AN uninsured motorist sped off from the PSNI and her driving – at over 70mph in wet conditions on the Ringrash Road at Macosquin when oncoming vehicles were forced onto the verge to avoid collisions – was considered so dangerous police ended the pursuit.
When the vehicle was later spotted near Hezlett Primary School in the Articlave area Lauren Wilson reversed into an unmarked police car, causing damage.
When spoken to by police the defendant refused to open the car door and an officer used a baton to break a window.
Wilson (29) – formerly of Farranseer Park in Macosquin but now with an address in Derry/Londonderry – was “highly violent” and kicked out and refused to provide a specimen of breath during the incident in November, 2018.
When later interviewed she said she didn’t have the money to pay for insurance.
Coleraine Magistrates Court was told Wilson had pleaded guilty to a number of charges including dangerous driving; failing to stop for police and using a Volkswagen Jetta car without insurance.
She also admitted failing to provide a specimen of breath; a driving licence offence and obstructing and assaulting police.
Defence barrister Dean Mooney had told a previous court Wilson’s reaction to being approached by police was “somewhat bizarre” as she only had one previous insurance offence.
The lawyer claimed the defendant had “some history” with a police officer and was “terrified” of the individual. He said the offences were a “complete aberration” for Wilson.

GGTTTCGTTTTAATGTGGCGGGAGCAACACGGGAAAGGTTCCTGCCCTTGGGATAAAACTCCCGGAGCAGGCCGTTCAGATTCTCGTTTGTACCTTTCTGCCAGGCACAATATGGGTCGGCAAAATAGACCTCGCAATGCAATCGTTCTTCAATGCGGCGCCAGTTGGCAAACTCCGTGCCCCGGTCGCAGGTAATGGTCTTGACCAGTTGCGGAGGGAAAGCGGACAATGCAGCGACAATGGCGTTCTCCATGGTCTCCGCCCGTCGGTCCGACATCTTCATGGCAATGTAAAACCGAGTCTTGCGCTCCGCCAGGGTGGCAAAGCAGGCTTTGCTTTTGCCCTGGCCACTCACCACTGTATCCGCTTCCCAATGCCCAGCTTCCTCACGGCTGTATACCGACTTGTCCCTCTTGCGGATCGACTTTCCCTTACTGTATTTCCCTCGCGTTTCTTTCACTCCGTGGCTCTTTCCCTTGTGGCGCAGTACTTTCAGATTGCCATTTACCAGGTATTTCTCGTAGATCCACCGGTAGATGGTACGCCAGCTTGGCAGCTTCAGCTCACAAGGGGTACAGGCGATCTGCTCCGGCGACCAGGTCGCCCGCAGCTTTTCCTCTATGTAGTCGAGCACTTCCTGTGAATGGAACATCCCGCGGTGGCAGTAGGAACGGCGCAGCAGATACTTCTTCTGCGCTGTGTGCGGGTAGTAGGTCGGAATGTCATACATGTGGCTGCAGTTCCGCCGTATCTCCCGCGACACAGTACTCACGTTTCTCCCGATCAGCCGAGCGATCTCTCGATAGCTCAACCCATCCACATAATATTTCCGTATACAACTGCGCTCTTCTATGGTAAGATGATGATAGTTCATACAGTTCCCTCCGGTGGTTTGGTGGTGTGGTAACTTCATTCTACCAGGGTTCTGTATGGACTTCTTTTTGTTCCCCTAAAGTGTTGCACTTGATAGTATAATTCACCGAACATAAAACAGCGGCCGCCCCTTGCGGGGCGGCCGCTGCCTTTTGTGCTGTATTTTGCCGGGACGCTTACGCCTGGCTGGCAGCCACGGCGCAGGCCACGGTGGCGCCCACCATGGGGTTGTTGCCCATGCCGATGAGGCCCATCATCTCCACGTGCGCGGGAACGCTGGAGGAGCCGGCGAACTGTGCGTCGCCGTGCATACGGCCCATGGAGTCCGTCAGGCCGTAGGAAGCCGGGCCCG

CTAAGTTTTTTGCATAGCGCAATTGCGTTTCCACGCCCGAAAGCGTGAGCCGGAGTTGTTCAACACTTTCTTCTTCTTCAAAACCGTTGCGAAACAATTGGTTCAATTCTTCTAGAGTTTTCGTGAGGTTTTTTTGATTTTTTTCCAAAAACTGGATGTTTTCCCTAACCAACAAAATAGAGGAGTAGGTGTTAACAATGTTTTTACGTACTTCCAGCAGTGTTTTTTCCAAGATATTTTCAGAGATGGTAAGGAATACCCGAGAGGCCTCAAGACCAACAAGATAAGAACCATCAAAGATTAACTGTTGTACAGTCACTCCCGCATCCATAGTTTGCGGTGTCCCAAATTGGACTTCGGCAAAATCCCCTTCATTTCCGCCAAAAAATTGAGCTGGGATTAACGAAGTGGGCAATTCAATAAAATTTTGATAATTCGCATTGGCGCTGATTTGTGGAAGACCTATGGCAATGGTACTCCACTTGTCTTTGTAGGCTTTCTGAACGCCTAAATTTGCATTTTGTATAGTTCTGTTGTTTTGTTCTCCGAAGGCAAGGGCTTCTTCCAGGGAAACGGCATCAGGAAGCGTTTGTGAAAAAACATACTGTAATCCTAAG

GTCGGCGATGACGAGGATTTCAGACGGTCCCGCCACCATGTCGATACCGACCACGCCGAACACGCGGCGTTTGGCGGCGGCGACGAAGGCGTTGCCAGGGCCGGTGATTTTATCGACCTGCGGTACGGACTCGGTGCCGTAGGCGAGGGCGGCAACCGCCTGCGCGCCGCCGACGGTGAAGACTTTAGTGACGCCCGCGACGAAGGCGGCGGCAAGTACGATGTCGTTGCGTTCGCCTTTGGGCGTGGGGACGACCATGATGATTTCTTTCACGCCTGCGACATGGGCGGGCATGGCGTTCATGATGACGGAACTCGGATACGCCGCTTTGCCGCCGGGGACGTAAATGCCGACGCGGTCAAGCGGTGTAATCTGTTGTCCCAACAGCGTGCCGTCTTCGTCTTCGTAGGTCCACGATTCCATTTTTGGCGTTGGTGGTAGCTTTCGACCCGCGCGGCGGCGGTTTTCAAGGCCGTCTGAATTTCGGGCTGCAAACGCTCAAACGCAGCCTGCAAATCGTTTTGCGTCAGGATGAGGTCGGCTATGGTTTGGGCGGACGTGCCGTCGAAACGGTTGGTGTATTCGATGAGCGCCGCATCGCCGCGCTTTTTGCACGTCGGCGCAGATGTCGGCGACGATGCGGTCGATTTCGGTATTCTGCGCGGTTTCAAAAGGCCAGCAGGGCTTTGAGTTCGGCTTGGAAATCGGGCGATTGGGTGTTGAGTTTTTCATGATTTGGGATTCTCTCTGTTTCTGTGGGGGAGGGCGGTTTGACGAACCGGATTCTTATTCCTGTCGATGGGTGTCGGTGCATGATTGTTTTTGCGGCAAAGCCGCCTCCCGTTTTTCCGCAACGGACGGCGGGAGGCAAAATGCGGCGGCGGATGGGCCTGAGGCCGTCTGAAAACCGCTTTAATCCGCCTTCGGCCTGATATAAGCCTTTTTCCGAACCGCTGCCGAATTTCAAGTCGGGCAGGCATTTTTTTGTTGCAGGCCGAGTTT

At an earlier court, District Judge Liam McNally said he would not have liked to have been a driver forced off the Ringrash Road by Wilson “hurtling along”.
He said it was very rare for him to send people to prison when they effectively had a clear record but he said her case could well be an exception. However, he had deferred sentence for a year.
The case has only come back to court now and back at Coleraine Court, sitting in Ballymena on Monday, defence barrister Dean Mooney accepted it was a “serious matter”.
District Judge Peter King said an interim driving disqualification had been imposed in January 2019.
He told the defendant: “This was appalling driving. I know these roads particularly well, they are narrow country roads, people can get up to speed. There are blind humps and corners and quite frankly you are lucky you weren’t engaged in a more serious set of events as a result of somebody being injured as a result of a crash”.
The defendant was banned from driving for 18 months and fined £600.